Revised ACC/AHA HF guidelines address aldosterone, device use, quality of life

June 14, 2013

Washington, DC - The just-released 2013 American College of Cardiology (ACC)/American Heart Association (AHA) guidelines for heart failure present a strong evidence-based approach that covers the spectrum from screening for the disease, through treatments, to discussing end-of-life care[1].

This is the third full rewrite of the previous guidelines that were issued in 2000, and it reflects the advance in medicine and the growing body of evidence that has become available to guide treatment decisions. The guidelines will be published in the August 27, 2013 issue of the Journal of the American College of Cardiology.

Speaking to heartwire , writing committee cochair Dr Clyde Yancy (Northwestern University, Chicago, IL) highlighted three important changes.

First, the guidelines present a better characterization and understanding of the disease and its natural history. At one end of the care spectrum, the guidelines address screening family members and doing genetic testing in patients with idiopathic cardiomyopathy. At the other end, the guidelines prompt conversations about palliative care.

"It really is important to have this bookend approach to HF, where we think carefully about who gets this disease and why. . . . For those with the disease, [it is important] to have discussions about quality of life, about outcomes, and being courageous enough to have the conversation about palliative care and hospice." The guidelines provide direction for this broad patient management.

Second, the guidelines provide updated treatment strategies. What's new is the earlier use of certain medical therapies such as aldosterone antagonists and the earlier, more precise use of device therapy in heart failure. "We have data now that help us better orchestrate how patients are treated," Yancy said.

The writing committee uses the term "guideline-directed medical therapy" to represent optimal medical therapy (primarily class I). After sifting through more than 900 papers and armed with this strong evidence, the task force was "bold enough to say, here is a one-page algorithm with guideline-recommended [treatment]," such that the practitioner can match the patient's characteristics and come up with a personalized treatment plan that allows the patient to have the best outcome.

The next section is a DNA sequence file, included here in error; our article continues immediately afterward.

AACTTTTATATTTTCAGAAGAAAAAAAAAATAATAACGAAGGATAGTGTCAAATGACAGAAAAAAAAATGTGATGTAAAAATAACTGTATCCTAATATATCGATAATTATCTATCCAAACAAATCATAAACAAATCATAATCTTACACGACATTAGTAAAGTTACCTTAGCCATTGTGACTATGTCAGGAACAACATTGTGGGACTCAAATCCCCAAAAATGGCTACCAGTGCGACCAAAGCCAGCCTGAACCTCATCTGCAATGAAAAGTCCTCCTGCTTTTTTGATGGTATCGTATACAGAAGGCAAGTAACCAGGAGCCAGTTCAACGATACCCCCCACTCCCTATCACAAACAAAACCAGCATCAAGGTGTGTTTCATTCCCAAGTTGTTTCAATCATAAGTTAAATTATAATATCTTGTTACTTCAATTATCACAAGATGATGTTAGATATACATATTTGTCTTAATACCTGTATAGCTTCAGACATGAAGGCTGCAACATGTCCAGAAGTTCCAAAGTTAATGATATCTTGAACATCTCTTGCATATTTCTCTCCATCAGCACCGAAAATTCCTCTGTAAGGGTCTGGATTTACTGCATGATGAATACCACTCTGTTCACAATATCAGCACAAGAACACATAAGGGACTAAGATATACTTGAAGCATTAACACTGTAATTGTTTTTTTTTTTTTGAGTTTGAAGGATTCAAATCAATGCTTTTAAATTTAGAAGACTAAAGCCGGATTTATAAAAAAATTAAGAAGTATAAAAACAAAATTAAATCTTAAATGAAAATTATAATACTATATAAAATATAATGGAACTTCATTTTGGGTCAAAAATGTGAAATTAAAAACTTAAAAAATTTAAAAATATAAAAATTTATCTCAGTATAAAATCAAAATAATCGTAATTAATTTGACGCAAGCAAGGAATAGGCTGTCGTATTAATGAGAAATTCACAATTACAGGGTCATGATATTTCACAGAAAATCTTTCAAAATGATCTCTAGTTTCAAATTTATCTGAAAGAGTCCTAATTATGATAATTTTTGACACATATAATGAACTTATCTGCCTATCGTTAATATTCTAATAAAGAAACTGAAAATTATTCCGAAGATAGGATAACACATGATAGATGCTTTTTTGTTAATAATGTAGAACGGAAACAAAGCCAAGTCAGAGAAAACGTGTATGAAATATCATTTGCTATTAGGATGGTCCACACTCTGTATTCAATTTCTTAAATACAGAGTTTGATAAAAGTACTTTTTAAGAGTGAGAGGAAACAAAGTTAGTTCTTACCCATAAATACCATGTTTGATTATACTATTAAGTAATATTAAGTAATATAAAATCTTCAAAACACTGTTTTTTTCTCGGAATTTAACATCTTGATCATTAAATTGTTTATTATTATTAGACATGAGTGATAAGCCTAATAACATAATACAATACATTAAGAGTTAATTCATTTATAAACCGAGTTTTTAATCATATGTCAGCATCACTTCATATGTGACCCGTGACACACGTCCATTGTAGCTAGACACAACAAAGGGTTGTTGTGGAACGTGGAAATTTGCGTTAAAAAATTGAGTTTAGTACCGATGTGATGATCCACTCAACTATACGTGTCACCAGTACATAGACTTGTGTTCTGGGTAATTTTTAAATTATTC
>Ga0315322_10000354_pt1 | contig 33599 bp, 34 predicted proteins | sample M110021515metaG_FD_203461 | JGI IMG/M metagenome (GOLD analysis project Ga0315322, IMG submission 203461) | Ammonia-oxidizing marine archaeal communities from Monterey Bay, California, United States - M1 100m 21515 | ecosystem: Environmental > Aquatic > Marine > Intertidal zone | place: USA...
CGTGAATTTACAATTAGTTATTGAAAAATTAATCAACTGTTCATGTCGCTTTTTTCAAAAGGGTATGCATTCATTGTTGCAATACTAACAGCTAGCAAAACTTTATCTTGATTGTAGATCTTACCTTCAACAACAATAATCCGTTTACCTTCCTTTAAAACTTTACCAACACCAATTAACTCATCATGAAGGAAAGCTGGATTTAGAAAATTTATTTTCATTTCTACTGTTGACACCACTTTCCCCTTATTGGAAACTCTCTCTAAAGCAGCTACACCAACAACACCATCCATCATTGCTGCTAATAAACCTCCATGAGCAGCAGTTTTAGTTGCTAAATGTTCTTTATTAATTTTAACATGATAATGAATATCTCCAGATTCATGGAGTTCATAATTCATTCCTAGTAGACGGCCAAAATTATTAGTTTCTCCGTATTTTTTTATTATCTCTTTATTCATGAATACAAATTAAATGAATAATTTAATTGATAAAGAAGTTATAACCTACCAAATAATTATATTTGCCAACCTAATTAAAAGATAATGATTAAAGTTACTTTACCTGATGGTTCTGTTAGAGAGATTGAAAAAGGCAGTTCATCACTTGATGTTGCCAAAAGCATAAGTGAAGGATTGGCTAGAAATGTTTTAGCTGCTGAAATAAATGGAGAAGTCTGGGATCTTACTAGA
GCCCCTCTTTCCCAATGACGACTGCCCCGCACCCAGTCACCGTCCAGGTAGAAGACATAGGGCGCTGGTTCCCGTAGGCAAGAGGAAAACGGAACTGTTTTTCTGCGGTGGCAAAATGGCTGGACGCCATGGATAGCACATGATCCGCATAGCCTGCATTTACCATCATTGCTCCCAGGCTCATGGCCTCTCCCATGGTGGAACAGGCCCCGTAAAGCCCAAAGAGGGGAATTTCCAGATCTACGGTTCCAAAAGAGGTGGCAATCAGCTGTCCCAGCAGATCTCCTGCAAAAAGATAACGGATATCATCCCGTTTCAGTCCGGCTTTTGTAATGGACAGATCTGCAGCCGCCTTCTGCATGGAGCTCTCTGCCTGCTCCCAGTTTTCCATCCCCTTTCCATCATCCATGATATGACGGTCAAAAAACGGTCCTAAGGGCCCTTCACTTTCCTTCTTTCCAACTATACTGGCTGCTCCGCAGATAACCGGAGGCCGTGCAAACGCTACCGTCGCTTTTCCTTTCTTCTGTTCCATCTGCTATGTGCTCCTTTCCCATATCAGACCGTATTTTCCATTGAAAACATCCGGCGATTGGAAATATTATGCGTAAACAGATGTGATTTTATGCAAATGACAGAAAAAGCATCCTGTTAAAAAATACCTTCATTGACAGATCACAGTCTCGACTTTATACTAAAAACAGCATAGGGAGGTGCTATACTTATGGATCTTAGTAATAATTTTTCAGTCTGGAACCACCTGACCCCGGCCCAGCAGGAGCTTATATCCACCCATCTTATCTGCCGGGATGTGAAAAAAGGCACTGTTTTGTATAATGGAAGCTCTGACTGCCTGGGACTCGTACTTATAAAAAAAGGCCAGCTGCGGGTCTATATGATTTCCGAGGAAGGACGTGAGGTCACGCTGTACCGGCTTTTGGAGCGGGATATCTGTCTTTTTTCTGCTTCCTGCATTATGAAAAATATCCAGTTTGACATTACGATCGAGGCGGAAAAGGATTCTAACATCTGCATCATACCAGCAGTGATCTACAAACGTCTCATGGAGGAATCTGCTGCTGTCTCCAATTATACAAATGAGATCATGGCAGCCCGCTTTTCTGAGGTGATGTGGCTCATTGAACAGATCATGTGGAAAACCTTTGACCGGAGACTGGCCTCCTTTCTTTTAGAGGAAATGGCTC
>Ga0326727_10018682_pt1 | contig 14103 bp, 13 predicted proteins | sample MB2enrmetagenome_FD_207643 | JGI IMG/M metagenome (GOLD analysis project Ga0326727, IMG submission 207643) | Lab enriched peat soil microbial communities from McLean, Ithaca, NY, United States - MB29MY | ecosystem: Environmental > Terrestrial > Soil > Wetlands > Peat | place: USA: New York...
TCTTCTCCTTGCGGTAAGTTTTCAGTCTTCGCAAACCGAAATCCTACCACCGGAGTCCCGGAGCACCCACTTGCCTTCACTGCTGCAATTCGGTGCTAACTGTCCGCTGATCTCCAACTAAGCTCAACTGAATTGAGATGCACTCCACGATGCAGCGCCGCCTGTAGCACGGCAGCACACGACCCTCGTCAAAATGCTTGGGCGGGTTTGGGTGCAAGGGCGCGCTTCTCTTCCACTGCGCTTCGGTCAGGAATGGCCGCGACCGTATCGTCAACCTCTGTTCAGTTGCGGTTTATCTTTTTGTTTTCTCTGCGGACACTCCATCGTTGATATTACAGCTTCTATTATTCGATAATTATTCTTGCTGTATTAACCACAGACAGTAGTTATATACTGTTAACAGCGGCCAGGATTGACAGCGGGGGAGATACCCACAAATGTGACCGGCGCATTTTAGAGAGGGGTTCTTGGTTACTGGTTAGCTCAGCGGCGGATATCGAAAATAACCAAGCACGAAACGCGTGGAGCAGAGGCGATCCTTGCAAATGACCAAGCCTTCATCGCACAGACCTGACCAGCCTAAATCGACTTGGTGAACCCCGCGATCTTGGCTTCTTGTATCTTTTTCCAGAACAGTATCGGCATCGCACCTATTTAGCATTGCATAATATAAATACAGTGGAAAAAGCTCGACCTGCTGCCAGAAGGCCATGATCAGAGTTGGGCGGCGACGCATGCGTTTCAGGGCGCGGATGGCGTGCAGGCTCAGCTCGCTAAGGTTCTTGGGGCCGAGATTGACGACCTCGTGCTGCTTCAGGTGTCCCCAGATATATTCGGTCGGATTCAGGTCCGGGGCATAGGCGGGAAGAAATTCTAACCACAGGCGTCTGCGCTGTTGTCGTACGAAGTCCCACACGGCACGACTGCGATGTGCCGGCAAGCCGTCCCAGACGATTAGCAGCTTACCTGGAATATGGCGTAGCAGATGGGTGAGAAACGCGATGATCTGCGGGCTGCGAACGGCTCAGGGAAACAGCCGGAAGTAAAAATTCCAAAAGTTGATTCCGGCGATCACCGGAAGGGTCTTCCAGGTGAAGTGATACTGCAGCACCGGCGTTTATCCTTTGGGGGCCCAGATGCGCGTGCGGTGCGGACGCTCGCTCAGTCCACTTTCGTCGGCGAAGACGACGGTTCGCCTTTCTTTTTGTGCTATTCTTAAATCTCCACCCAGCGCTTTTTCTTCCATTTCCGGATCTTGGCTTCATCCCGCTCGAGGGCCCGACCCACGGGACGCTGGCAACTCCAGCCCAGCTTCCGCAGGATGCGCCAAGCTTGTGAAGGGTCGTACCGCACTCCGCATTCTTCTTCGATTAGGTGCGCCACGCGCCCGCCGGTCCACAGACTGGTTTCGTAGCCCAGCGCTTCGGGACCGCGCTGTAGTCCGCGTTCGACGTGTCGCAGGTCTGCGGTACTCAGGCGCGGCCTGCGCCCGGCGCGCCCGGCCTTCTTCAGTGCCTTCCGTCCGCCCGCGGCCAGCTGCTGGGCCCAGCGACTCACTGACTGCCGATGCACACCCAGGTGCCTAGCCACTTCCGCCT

Third, "we developed steps that are evidence-based to reduce readmission, to improve the transition of care . . . and we repositioned the performance measures," he said.

Some specific new features are:

  • Earlier use of aldosterone antagonists.

  • Extending cardiac resynchronization therapy (CRT) device use to patients with mild to moderate heart failure.

  • More emphasis on quality of care and adherence to performance measures for heart failure.

  • Updated strategies to prevent heart failure.

  • Updated guidelines for genetic testing.

  • A greater focus on quality of life, patient-centric outcomes, and a shared decision-making strategy in heart failure.

"Our big picture approach was to make it clear that heart failure, classically regarded as a futile disease, now carries a more hopeful outlook. Patients can and should do better with this disease than before, and the exhaustive burden of this disease can be lessened. Patients deserve a chance at best medical therapy for all diseases but especially for heart failure. This guideline statement is a big effort to help make that happen," Yancy and writing committee cochair Dr Mariell Jessup (University of Pennsylvania, Philadelphia) said in a statement.


Comments on Medscape are moderated and should be professional in tone and on topic. You must declare any conflicts of interest related to your comments and responses. Please see our Commenting Guide for further information. We reserve the right to remove posts at our sole discretion.